But in the mean time, petrol. A lot of petrol. What on earth do you do with 40 litres of petrol? As our tank was full, it was out of the question to put it in there. And although the Niva does not have the best mileage imaginable, it still takes about 450 km to empty the tank, which is a lot of mindless driving. We contemplated driving to Greece and to cross the Turkish border from there, but that would only be around 100 km which would still leave us with about 30 litres of excess petrol. In the end we decided to go to the Bulgarian border town Svilengrad, book a hotel room and ask around if someone would want to buy 40 litres of petrol. But that, obviously, was easier said than done. First of all, English is not widely understood in that part of Bulgaria, so it was very hard to make our intentions clear. And secondly, many Bulgarians simply do not have the money to buy 40 litres of petrol in one go, even if it is offered cheaper than at the petrol station. They normally fill up their cars with 5, maximum 10 litres, as they simply do not have more to spare. And then suddenly, two crazy Dutchies come along, who offer 40 litres of the stuff in one go! Well, the hotel manager agreed to call around to friends and see whether someone needed something, so we postponed any plans to the next morning.

The next morning brought no relief, however. The hotel manager, who turned out to be quite an arrogant bastard, flatly told us he found nobody, but I have strong suspicions he did not even ask anyone. Whatever the truth, we were still stuck with 40 litres of unwanted (well, not exactly unwanted, but... well, you get the point) petrol. Time for more drastic measures. We decided to head to a petrol station and ask there if they wanted to 'buy it back' so to speak. But again, lost in translation. First of all, the two men at the petrol station did not even understand what we wanted. Yes, something with petrol. And not in the tank, but somewhere else. Ah, maybe we wanted petrol in a separate bottle? And he dubiously showed us an empty water bottle. Apart from the fact that such a flimsy bottle is perhaps not the best container for petrol, we did not want more petrol, we wanted less! So I showed him the jerry-cans and tried to explain that we could not take it with us to Turkey. Hmm, not to Turkey. Then leave the jerry-cans in the garage, go to Turkey and pick them up on the way back? Yes, well, except that we will not come back, and we do want to keep the jerry-cans. So we mimicked 'pouring out'. By that time we were ready to give the petrol away, because it was clear as day that selling it was not going to happen. Better to take your losses and get on with it. Pouring out, yes, but in what container? How the -beep- do I care? Somewhere! Put it in your car, for crying out loud!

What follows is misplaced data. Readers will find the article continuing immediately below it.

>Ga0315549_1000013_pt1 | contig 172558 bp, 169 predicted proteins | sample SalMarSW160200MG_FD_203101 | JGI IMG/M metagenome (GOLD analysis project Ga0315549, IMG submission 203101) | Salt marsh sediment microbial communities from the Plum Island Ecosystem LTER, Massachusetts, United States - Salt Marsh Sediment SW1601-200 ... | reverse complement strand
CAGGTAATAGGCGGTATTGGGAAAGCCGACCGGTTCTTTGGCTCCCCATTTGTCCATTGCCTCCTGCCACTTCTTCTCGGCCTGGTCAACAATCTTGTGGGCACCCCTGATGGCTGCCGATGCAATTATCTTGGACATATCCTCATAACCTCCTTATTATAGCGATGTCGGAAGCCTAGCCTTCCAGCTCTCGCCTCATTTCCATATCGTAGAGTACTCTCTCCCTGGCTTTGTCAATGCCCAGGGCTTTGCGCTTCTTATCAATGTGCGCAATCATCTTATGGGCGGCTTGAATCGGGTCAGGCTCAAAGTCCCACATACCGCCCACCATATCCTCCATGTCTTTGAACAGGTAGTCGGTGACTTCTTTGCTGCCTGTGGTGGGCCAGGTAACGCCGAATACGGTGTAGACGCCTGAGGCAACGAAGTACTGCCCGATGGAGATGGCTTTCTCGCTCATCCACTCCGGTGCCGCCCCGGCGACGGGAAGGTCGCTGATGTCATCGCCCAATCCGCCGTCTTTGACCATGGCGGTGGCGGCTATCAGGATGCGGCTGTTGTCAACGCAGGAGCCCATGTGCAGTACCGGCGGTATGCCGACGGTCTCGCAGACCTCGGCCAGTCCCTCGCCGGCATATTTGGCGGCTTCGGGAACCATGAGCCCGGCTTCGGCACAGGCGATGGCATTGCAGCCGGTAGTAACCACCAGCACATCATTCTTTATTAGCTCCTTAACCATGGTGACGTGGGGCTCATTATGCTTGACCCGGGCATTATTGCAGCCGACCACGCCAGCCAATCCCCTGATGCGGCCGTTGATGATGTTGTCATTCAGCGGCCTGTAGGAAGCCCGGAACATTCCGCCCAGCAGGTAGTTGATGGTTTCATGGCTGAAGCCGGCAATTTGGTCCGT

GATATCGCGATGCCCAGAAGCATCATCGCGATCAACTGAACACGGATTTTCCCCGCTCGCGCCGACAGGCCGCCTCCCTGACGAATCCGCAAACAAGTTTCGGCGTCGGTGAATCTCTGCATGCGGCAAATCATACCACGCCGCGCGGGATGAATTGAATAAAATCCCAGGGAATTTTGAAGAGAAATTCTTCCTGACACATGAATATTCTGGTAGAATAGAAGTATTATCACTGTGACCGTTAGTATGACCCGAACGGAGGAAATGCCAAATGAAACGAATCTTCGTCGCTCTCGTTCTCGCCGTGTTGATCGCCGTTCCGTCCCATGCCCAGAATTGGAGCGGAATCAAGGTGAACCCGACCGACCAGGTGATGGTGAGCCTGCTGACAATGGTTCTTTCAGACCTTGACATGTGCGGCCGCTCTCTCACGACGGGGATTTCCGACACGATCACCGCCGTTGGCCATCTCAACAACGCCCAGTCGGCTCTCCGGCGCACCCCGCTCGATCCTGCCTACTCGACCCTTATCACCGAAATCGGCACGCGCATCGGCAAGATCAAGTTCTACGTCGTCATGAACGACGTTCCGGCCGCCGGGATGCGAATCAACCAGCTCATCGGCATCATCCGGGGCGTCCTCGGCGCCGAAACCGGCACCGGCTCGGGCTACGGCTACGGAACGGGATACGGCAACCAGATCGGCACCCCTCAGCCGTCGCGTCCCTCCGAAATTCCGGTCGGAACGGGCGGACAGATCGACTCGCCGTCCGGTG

View over the Aegean sea
View over the Aegean sea
And then the penny - or the Leva, we were still in Bulgaria after all - dropped: 'Baksheesh?' Yes, baksheesh! It's a gift and believe it or not, we will be very grateful if you accept it! I have never seen someone change expressions so rapidly; from quite sullen and a bit at loss at what to do, to being completely happy, showing an ear-splitting, if a bit bewildered, grin. Frankly, just to see that expression, it was worth giving away 40 litres of petrol. The petrol was equally divided over two cars, his and his brother's and we were offered coffee as a token of gratitude, even though we were the ones being grateful. Unplanned charity. Do a good deed every day, they say. May Allah reward us. 0:-)

We headed back to the border, were once again stamped in, checked and approved. Hallelujah. And for those who are wondering: I checked my notes (of course I checked my notes) and we gave away 48,78 euro worth of petrol. And yes, we already had to fill up in Turkey, which was slightly painful (although I have to wait a few days for the current exchange rate after which I can calculate exactly how painful). And you know what? I am glad I am here. :-D

  • Great story! by Marije